Want to be a commercial HR leader? Then focus on the three Cs
Customer, culture and communication: these are the keys to a commercial HR function, says Jeremy Campbell, chief commercial officer of HR and payroll solutions provider SD Worx
It’s been a long day and all you want to do is to get home, have dinner with the family and re-energise ready for tomorrow. But when you turn up at the train station you find it is closed. Not only that but every train line home is down. You seek a staff member to find out what is going on and, more importantly, advise how you can get home. But when you find one all you get is a shrug and “it’s not our fault”.
This, says Jeremy Campbell, chief commercial officer at SD Worx, is a classic example of poor customer service and employee engagement, and a typical missed opportunity. It’s one he's experienced. The employees are right, it is not their fault. They are not empowered to help customers by giving a refund or organising a bus. All they can do is deal with angry and frustrated customers, tired at the end of a working day.
Where’s HR in this scenario? Nowhere. And that’s the rub. For, says Campbell, if HR wants to be more commercial, it needs to put itself firmly in the customer’s shoes while empowering employees with the information and tools to deal with frontline situations like this.
Moments of truth
At SD Worx these situations are called moments of truth. “When the customer doesn’t like something, it’s the moment you have to show how good or bad you are,” explains Campbell. To do this, HR needs to adopt a customer-centric mindset, open to the most critical feedback.
“If you want to understand what is going on in your business and with your employee engagement you have to go and talk to customers,” he says. “The people and engagement agendas go hand in hand with customer centricity. If you listen to your customers and colleagues long enough, they’ll tell you how to run the business.”
Campbell has had both HR and commercial roles at SD Worx and says the company has worked hard on understanding the link between the engagement of its employees, its net promoter scores and revenue retention. This link is critically important and SD Worx’s evidence finds that a highly engaged workforce produces great customer service, more retention of revenue and new customers.
To get to this, customer centricity has to be central to culture. “It’s about getting the mindset that every single interaction with the customer is important,” says Campbell. Here HR has a key role. “It can make a huge impact to any organisation by helping to change the culture,” says Campbell, though he acknowledges that culture has to start at the top. “If the CEO and board are not really customer-centric, you have a problem.”
He illustrates a customer-centric mindset through the simple email out-of-office message.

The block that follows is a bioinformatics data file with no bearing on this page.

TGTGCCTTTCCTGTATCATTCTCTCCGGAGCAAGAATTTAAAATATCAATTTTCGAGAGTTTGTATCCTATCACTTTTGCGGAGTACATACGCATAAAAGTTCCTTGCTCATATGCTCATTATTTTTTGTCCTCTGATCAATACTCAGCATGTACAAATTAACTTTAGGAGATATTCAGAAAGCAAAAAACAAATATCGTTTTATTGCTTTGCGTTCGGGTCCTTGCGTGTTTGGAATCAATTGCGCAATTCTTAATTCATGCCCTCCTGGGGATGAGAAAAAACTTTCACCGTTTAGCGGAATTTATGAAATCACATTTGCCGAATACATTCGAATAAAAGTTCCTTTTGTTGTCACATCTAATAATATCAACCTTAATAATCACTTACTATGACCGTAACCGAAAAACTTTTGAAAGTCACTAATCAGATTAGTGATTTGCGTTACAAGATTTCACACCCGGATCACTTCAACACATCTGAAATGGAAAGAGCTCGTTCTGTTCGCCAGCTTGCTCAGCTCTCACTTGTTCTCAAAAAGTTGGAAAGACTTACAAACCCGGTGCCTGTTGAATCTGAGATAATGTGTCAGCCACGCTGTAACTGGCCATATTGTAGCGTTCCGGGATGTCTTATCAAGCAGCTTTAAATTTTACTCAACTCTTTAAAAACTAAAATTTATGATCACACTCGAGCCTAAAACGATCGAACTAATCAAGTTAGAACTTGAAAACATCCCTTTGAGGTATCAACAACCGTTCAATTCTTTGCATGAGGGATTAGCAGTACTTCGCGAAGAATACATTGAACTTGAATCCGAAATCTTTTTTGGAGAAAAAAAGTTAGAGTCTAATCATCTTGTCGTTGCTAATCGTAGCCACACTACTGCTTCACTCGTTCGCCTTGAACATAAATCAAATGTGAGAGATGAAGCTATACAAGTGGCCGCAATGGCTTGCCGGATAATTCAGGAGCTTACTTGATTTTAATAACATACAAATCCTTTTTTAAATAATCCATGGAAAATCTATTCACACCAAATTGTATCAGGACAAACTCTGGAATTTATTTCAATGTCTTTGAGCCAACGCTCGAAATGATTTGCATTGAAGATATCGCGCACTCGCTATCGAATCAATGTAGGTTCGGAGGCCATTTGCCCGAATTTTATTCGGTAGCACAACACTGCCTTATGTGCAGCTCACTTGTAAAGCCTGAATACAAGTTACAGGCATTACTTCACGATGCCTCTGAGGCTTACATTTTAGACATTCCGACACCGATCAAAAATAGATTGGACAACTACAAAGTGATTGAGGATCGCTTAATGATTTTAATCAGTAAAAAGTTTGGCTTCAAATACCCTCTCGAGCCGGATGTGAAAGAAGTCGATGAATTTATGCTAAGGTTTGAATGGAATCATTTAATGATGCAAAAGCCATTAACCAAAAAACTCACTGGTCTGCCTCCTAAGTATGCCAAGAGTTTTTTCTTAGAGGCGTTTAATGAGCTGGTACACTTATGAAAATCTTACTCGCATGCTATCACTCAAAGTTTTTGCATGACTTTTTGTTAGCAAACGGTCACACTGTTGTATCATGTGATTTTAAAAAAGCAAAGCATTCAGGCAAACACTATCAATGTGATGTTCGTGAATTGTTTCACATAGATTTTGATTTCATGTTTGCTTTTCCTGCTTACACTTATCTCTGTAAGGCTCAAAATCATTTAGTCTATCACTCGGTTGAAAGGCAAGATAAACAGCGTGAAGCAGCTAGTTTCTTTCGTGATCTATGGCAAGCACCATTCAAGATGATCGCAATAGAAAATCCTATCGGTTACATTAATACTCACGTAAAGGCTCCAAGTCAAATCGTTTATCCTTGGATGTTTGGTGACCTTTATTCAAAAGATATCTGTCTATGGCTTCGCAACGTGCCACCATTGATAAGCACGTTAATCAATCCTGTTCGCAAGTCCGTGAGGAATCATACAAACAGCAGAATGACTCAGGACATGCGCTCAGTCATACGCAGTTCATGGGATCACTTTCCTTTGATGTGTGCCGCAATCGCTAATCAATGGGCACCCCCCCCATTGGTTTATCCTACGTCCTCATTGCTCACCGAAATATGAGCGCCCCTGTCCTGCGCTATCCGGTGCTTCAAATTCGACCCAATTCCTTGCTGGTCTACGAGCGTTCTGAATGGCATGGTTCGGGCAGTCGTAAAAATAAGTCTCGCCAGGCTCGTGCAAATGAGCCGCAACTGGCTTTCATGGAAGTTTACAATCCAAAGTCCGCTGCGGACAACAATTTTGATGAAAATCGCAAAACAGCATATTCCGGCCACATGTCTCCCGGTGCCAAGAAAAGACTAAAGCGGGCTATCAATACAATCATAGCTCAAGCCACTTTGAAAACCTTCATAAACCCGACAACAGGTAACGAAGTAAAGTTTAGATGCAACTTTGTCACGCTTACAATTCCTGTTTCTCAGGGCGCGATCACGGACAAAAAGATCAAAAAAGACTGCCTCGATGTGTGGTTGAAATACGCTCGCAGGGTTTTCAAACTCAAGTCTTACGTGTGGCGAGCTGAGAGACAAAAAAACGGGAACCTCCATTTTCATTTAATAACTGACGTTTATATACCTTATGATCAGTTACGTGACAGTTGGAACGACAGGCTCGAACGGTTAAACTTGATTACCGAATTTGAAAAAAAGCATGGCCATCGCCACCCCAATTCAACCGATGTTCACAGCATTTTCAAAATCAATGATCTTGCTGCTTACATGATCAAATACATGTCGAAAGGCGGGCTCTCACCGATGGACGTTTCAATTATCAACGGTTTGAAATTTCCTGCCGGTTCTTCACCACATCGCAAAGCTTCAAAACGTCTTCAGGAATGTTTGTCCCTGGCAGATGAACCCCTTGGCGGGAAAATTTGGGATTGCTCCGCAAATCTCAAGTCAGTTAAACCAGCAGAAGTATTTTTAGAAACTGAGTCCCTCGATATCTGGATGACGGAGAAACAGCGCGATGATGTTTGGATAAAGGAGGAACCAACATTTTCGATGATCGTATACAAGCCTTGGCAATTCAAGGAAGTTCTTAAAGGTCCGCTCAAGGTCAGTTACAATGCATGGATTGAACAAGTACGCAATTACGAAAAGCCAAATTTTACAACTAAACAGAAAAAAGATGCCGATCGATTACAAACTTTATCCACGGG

“When you set up your out-of-office reply, do you think you have got to write something professional and courteous or do you use it as a way of reflecting your culture and who you are as an organisation?”
The typical email
“How does this make you feel as a customer? Basically, it says, I’m out of the office, good luck!”
The customer-centric email
“This approach is simple and costs nothing but is a massive reflection of who we are as an organisation. We work in an incredibly competitive arena, and could just be the difference that makes people want to work with us.”
If your internal communications cannot be used externally, why not?
The internal message should be reflected externally if you are taking a customer-centric perspective. Take your company values. If these are good enough to communicate internally, then you should be able to communicate them externally. “If you generally believe them you should be able to share them outside as well as inside. If not, then they are just something you are putting on the wall,” says Campbell, who notes that any SD Worx presentation to prospects includes the company values at the beginning.
Transparent internal communication is also essential in creating a customer-centric organisation, Campbell adds. Leaders needs to make themselves available and take accountability for any changes in the business rather than hiding in head office. “You have to become persistent in communicating and you want feedback. The best communication days we have had is when we get hammered by our colleagues.”
Who does it well?
Zappos is as a good example of a customer-centric business, says Campbell. Its mantra is that it is a customer service company that just happens to sell shoes.
“If you ingrain that into your organisation, seeing yourself as a service organisation and whatever you do as a by-product, it takes you to a totally different place,” says Campbell.
Customer centricity, culture and communications. If you put these at the heart of what you do as an HR leader, you will put to bed the argument about where HR adds value to business.
The people and engagement agendas go hand in hand with customer centricity. If you listen to your customers and colleagues long enough, they’ll tell you how to run the business